Ambulance workers are staging a fresh strike in the escalating dispute over pay and staffing.
It comes after the chancellor was told he can halt industrial action and begin solving the staffing emergency if he comes up with new money to pay health workers “fairly”.
But Unison warned Jeremy Hunt that if he continues to resist appeals to release extra cash and kickstart talks with unions to end the strikes, the NHS dispute could run for many months.
Its general secretary Christina McAnea said: “It’s simple, all the chancellor needs to do is find the money to pay health workers fairly.
“The public wants the government to end the dispute, so do NHS staff, but most ministers look like they’d rather dig in and do nothing instead of boost pay and help turn the ailing NHS around.
“Higher wages would stop experienced employees leaving for better paid jobs and encourage more people to come and work in the NHS.”
Ministers accused of having ‘sinister reason’ for ‘not doing a deal’
Patients should be charged for GP appointments and A&E visits
She added: “With more staff, ambulance response times would improve, and patient waits for treatment shorten. Everyone would be a winner.
“It’s strange that it’s the chancellor blocking progress. Jeremy Hunt knows the NHS better than anyone in the cabinet.”
Thousands of members of Unison, Unite and the GMB will walk out across England and Wales.
Unite’s general secretary Sharon Graham accused the government of having a “sinister reason” for “not doing a deal” with nurses to end their strike action.
She told Sky News’ Sophy Ridge on Sunday programme: “This employer, being the government, is not interested in doing a deal as far as the NHS is concerned.
“I have to say we are concluding now that there must be a much more sinister reason for this because this level of self-harm is unprecedented.”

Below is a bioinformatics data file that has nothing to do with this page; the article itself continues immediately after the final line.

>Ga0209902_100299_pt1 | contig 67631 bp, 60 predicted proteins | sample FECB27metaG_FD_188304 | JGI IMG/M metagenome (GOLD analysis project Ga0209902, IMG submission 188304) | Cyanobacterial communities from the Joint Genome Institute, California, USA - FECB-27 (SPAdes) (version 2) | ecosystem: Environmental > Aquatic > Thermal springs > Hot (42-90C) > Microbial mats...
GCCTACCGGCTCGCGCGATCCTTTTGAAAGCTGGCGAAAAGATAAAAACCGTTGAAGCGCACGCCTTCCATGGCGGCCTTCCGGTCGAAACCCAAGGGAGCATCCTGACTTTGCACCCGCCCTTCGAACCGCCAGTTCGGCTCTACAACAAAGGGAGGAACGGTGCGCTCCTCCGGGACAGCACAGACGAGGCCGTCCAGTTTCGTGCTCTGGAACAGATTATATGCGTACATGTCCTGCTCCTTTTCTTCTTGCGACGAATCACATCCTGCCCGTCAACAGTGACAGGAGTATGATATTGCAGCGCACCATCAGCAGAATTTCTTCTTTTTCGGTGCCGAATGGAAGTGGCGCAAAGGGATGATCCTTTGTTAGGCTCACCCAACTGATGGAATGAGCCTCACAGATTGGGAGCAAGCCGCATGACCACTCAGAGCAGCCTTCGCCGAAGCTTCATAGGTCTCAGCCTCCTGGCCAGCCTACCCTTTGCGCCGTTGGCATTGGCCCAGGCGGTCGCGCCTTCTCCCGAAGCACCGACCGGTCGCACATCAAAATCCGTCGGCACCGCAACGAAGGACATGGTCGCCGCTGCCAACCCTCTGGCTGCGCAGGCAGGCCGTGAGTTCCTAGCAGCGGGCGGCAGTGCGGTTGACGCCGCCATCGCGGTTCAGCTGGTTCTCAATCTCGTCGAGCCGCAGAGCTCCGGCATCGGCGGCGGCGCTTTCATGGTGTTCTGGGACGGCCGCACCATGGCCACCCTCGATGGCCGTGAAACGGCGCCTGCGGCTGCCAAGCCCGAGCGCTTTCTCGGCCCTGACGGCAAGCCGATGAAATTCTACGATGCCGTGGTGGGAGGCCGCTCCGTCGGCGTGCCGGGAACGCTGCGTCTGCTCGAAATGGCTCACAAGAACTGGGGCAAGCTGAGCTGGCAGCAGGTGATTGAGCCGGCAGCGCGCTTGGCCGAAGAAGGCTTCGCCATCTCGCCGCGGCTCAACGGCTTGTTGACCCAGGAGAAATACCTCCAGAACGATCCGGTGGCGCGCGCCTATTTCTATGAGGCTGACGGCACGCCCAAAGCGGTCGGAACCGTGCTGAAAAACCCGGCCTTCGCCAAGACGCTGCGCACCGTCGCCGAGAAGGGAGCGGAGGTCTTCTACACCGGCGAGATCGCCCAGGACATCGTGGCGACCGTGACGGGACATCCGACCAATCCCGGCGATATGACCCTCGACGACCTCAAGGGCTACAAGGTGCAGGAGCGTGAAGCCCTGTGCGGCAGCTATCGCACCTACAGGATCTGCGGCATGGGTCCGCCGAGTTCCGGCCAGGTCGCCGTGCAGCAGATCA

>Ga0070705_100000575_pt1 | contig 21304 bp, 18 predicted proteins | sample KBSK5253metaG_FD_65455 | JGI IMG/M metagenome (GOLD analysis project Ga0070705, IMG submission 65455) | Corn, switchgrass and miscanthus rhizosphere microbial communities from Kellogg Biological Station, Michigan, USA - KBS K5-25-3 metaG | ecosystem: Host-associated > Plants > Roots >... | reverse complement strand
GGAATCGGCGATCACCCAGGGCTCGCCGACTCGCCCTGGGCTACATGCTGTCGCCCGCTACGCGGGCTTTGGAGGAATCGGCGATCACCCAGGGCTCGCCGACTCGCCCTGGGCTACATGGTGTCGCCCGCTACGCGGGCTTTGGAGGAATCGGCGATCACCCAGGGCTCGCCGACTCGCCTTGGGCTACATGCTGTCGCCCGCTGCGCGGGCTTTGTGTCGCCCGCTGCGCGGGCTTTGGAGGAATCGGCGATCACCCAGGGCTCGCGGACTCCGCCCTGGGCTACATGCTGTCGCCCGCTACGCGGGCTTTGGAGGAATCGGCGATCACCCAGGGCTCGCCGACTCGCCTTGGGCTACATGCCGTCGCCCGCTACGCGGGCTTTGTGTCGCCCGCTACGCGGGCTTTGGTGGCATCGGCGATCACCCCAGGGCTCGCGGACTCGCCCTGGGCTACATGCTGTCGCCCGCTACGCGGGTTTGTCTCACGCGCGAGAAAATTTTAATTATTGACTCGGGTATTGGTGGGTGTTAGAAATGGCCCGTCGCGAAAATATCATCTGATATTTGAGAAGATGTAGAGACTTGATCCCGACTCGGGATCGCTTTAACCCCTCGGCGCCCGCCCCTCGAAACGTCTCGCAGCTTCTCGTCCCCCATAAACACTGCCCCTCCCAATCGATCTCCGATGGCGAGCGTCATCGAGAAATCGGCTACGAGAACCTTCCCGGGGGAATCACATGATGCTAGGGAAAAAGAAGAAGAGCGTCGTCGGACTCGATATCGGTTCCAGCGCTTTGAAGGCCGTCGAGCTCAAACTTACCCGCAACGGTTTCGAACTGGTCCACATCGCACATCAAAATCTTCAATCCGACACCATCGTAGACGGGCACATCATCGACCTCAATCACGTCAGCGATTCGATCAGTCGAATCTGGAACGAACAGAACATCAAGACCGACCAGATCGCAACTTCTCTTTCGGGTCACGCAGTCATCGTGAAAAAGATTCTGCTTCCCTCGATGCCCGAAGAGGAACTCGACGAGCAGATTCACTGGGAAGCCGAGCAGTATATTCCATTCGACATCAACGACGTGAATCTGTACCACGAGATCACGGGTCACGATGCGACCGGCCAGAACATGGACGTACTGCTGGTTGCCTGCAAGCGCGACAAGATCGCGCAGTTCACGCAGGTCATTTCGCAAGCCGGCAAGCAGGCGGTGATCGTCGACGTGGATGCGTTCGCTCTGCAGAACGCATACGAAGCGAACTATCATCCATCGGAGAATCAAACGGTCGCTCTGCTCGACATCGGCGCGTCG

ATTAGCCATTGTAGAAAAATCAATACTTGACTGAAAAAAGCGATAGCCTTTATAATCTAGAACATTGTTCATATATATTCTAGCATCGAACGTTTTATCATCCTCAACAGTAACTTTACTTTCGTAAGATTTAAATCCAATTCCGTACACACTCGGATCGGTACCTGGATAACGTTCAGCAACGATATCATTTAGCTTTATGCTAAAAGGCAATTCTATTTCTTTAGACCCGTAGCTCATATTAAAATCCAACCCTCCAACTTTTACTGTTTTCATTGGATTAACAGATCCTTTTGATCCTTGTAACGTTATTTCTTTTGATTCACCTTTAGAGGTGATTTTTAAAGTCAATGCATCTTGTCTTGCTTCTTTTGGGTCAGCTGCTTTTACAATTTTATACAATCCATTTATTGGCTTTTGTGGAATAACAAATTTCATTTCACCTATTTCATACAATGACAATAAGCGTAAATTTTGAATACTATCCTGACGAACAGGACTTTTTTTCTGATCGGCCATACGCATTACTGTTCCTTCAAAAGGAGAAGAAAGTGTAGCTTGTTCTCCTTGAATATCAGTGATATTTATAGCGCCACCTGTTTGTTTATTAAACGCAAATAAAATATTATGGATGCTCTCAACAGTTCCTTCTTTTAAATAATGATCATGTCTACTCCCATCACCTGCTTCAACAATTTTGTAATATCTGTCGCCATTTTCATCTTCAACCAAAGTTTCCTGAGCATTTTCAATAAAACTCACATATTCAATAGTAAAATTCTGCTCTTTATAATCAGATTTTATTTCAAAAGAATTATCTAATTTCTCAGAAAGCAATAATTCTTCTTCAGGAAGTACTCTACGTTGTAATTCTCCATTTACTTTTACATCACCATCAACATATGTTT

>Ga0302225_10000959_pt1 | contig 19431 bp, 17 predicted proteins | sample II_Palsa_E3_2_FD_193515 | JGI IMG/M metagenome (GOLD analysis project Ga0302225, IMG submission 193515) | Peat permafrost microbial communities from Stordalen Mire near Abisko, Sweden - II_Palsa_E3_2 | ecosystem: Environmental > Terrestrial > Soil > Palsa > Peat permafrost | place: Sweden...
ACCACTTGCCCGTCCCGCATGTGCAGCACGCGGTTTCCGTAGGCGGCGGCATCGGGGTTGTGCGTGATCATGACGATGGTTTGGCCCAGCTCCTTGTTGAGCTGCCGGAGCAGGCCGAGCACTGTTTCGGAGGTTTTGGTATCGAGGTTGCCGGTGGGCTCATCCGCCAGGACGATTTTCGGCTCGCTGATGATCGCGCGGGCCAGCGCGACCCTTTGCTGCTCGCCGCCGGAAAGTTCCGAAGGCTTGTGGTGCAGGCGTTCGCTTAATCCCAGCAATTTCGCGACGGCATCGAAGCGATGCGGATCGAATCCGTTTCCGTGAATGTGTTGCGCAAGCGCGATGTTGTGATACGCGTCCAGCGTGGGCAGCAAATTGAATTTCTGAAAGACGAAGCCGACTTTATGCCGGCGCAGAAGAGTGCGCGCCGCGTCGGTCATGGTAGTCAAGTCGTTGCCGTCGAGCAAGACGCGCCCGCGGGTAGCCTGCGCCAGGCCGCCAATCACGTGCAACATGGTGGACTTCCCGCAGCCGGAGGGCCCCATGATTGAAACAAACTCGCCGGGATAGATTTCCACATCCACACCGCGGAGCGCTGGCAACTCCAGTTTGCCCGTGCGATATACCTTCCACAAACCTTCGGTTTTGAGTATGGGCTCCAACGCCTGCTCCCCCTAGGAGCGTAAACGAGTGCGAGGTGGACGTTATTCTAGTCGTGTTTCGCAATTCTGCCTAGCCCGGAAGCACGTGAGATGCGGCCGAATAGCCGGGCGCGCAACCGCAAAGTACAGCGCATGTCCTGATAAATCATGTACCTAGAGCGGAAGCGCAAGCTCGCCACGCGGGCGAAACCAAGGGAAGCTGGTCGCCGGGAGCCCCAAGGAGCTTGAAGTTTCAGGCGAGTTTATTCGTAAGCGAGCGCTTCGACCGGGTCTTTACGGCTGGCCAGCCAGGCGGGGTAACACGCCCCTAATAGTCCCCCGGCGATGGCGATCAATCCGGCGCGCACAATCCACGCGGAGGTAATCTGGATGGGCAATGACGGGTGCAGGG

Asked what the reason could be, Ms Graham said: “I think that they are looking to privatise the NHS.”
Up to 15,000 Unison ambulance workers will strike for the third time in five weeks and will be joined by 5,000 of their NHS colleagues at two hospital trusts in Liverpool.
From 7am, paramedics, emergency care assistants, ambulance technicians, other 999 crew members and control room staff across five services in England – London, Yorkshire, the North West, North East and South West – will join picket lines.
Porters, cleaners, nurses, midwives, healthcare assistants, theatre staff and other NHS workers at the Liverpool University Hospitals Trust and the city’s Heart and Chest Hospital will also be out on strike.
Almost 1,000 ambulance workers across the West Midlands in the GMB union will strike, including paramedics and emergency care assistants.
Further strikes are planned in the coming weeks by nurses and other NHS workers.
Health and Social Care Secretary Steve Barclay said: “It is hugely disappointing some ambulance workers are continuing to take industrial action.
“While we have contingency plans in place to mitigate risks to patient safety, there will inevitably be further disruption.
“It is important people continue coming forward for treatment – call 999 in life-threatening emergencies and use NHS 111 online, local pharmacies and GP services for non-life-threatening care.
“I have had constructive talks with unions about this coming year’s pay process for 2023/24, and am keen to continue talking about what is affordable and fair.”
If you would like to be a member of the live studio audience for Can The NHS Survive?, please apply here.
You can also take part in a phone-in by calling this number: 020 8167 2200
If you are an NHS worker and would like to share your experiences with us anonymously, please email NHSstories@sky.uk .